But on March 9 the tides turned. The doctor who is so accustomed to welcoming new life found herself in the ER, on the receiving end of treatment and fighting to elude her own death.

The day started out as any other. “Life was good,” Dr. Plastino said. “Even the weather was perfect for my 10-year-old son’s baseball game that evening.” When the game ended, Dr. Plastino and her son, Cole, walked to her car and began to load balls, bats and gloves. Suddenly, “My chest felt like it was being crushed,” she said. Not knowing exactly what was happening, she quickly and cautiously began to drive home. Her husband, Hays, who had also attended the game, followed behind them in his car.

“Maybe it’s a panic attack,” she thought to herself. But the pain pulsed violently and radiated down her left arm and up into her jaw. “By then, I suspected I was having a heart attack.” The tall, thin, 41-year-old mother of four had never been hospitalized and was rarely sick. But Dr. Plastino’s instinct was right. She was experiencing a massive heart attack. “I was in shock,” she said.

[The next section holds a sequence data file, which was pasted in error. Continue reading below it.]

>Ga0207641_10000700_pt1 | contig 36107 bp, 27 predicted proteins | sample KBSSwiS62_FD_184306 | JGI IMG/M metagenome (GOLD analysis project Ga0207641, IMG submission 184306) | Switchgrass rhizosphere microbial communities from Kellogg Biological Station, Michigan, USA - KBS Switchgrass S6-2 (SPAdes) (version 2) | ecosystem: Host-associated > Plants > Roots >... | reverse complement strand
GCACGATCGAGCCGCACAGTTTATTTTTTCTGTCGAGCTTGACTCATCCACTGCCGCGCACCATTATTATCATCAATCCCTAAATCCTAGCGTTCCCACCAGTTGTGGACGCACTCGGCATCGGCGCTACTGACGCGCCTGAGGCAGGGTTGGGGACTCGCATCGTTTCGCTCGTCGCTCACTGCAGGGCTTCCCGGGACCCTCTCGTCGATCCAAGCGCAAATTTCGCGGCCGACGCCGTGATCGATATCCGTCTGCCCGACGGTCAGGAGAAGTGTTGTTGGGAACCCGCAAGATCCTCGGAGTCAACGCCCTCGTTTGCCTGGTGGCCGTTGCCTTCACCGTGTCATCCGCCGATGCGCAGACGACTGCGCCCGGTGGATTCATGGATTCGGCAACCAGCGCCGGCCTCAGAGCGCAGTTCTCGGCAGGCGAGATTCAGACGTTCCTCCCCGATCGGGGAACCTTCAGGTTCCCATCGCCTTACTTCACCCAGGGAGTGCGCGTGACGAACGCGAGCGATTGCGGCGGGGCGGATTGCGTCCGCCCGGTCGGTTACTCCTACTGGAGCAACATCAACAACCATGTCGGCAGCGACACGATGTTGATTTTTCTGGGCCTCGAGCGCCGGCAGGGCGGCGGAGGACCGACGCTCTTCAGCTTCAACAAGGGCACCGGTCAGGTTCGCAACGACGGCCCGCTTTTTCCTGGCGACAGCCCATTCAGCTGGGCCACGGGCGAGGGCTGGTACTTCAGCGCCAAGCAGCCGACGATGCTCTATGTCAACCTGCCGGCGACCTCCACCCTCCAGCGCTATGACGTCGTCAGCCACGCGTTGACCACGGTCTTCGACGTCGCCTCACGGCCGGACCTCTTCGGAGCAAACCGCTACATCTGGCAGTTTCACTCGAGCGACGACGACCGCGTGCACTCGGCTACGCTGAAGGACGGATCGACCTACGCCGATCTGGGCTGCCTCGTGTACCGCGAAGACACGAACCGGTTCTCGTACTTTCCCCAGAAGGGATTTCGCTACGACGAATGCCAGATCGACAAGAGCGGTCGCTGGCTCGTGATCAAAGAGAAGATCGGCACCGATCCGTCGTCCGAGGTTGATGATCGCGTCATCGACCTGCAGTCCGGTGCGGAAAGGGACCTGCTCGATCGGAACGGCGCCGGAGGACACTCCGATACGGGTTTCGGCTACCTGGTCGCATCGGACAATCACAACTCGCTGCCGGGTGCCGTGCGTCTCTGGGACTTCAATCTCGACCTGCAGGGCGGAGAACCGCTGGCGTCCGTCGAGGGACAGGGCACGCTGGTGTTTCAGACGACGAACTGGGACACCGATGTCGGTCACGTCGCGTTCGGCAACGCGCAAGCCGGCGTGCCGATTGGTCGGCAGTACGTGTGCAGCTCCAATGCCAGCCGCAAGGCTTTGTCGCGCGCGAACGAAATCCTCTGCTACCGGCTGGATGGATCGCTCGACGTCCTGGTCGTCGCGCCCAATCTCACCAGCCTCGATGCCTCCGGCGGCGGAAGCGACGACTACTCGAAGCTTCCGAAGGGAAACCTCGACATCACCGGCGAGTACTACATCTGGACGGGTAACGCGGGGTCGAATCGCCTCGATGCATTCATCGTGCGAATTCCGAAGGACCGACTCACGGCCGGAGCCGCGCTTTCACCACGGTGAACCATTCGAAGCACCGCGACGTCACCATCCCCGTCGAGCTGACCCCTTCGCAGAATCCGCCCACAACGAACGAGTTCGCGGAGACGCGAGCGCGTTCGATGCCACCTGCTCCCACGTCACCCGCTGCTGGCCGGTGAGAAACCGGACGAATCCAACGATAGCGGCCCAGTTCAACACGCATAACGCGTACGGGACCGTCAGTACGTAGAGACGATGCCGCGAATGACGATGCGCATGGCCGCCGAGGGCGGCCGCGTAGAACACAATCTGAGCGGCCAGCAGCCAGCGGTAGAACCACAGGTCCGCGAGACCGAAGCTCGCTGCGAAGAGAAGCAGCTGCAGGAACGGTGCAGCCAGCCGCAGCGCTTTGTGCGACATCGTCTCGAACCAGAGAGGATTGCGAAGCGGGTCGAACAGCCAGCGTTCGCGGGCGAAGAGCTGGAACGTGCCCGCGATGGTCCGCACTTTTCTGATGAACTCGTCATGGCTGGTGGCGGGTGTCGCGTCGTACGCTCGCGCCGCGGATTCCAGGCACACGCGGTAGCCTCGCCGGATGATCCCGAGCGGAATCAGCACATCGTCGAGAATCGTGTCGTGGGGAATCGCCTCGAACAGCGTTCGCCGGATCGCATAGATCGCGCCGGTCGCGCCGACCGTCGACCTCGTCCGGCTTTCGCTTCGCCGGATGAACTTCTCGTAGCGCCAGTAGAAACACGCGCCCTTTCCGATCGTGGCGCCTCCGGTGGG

Clinging to life

When she arrived in the ER at University Hospital, Dr. Plastino was clinging to life. Surrounded by UT Health Science Center doctors and nurses, she was whisked away to the Cath Lab. Cardiologists determined her left anterior descending artery, the major vessel that supplies blood and oxygen to the front of the heart, had torn.

“She was literally 20 minutes away from death,” said Hinan Ahmed, M.D., assistant professor of medicine/cardiology, who immediately inserted a balloon pump into her aorta to support her heart function. Then, with a balloon angioplasty, he opened up blood flow in the left anterior descending artery.